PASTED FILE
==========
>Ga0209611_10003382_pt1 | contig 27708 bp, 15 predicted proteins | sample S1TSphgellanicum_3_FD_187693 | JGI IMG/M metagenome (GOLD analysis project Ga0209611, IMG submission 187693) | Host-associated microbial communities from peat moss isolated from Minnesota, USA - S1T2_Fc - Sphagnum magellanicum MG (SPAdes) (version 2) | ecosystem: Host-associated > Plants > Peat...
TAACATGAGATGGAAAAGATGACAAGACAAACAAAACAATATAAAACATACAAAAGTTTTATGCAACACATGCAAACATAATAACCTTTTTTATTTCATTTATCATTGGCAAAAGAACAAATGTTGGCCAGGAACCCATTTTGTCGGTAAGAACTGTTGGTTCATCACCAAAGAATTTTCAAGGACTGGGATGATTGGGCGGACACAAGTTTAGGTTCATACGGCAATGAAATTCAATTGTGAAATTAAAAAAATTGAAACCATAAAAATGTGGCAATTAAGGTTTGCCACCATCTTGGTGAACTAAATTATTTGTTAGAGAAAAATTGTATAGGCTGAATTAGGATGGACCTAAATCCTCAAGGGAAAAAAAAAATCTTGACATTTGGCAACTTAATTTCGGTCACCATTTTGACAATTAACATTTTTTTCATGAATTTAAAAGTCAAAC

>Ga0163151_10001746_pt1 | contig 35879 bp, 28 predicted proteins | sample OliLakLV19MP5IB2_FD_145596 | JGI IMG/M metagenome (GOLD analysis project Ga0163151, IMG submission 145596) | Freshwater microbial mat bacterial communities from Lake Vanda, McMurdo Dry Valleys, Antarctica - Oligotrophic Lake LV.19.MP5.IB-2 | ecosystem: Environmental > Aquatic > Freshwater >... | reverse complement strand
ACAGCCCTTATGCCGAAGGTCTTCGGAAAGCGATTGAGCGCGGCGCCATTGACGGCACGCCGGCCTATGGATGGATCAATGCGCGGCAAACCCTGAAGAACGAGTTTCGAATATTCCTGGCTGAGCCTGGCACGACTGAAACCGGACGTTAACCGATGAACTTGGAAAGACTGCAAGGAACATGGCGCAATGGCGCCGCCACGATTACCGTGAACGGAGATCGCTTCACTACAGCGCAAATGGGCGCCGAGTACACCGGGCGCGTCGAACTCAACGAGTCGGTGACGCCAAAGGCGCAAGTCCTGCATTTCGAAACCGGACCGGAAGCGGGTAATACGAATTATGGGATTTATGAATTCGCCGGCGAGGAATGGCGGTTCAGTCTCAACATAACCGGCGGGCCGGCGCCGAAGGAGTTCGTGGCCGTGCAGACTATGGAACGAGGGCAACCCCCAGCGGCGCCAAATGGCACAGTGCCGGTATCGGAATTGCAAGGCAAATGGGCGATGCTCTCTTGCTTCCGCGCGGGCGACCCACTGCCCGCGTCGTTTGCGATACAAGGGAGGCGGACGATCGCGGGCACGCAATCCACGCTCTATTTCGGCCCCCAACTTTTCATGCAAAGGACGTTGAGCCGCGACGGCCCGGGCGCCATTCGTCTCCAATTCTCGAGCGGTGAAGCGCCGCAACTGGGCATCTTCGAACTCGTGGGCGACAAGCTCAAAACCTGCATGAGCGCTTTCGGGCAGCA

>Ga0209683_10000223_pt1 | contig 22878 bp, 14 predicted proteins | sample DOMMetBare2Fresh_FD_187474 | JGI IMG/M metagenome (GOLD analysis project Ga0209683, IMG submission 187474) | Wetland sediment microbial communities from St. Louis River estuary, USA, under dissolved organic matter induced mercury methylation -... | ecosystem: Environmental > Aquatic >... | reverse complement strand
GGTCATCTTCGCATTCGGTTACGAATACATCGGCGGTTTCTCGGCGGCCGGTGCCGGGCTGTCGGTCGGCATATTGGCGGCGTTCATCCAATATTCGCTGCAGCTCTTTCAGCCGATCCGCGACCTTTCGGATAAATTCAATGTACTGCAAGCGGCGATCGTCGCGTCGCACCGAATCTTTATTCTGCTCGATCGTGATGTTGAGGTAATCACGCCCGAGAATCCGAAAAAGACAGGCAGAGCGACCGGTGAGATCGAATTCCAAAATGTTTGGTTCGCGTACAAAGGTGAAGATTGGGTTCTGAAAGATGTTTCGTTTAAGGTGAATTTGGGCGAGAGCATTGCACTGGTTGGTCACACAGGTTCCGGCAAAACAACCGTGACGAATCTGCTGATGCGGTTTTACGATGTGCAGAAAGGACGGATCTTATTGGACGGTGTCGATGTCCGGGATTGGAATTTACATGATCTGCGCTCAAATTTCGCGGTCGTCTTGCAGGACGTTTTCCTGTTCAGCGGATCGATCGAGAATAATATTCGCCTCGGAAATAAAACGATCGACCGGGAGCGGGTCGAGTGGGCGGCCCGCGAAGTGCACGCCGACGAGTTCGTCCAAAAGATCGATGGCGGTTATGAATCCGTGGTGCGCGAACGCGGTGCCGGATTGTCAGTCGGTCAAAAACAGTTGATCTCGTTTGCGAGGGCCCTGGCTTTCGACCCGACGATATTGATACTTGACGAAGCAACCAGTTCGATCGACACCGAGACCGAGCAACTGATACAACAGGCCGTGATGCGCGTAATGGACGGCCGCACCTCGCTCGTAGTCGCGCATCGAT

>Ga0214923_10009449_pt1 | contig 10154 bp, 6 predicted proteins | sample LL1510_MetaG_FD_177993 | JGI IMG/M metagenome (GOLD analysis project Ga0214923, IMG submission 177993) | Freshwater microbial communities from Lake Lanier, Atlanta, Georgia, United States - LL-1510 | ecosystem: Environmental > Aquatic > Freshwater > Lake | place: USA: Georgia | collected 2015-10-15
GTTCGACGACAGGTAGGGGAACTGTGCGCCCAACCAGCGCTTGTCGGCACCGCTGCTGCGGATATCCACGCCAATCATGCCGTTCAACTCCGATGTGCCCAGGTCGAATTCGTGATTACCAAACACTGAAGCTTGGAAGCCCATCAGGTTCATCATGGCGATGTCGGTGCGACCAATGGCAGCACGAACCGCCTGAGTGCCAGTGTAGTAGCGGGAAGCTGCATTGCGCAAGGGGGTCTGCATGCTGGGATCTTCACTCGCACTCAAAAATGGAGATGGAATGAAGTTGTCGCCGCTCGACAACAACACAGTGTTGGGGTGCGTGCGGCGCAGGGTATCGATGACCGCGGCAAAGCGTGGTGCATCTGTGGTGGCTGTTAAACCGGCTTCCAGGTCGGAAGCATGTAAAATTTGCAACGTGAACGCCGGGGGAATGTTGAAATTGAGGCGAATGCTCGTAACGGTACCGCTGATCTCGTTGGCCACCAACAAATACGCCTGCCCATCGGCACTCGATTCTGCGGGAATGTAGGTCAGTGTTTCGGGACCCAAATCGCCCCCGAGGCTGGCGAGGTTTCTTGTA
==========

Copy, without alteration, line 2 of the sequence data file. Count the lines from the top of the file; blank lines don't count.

TAACATGAGATGGAAAAGATGACAAGACAAACAAAACAATATAAAACATACAAAAGTTTTATGCAACACATGCAAACATAATAACCTTTTTTATTTCATTTATCATTGGCAAAAGAACAAATGTTGGCCAGGAACCCATTTTGTCGGTAAGAACTGTTGGTTCATCACCAAAGAATTTTCAAGGACTGGGATGATTGGGCGGACACAAGTTTAGGTTCATACGGCAATGAAATTCAATTGTGAAATTAAAAAAATTGAAACCATAAAAATGTGGCAATTAAGGTTTGCCACCATCTTGGTGAACTAAATTATTTGTTAGAGAAAAATTGTATAGGCTGAATTAGGATGGACCTAAATCCTCAAGGGAAAAAAAAAATCTTGACATTTGGCAACTTAATTTCGGTCACCATTTTGACAATTAACATTTTTTTCATGAATTTAAAAGTCAAAC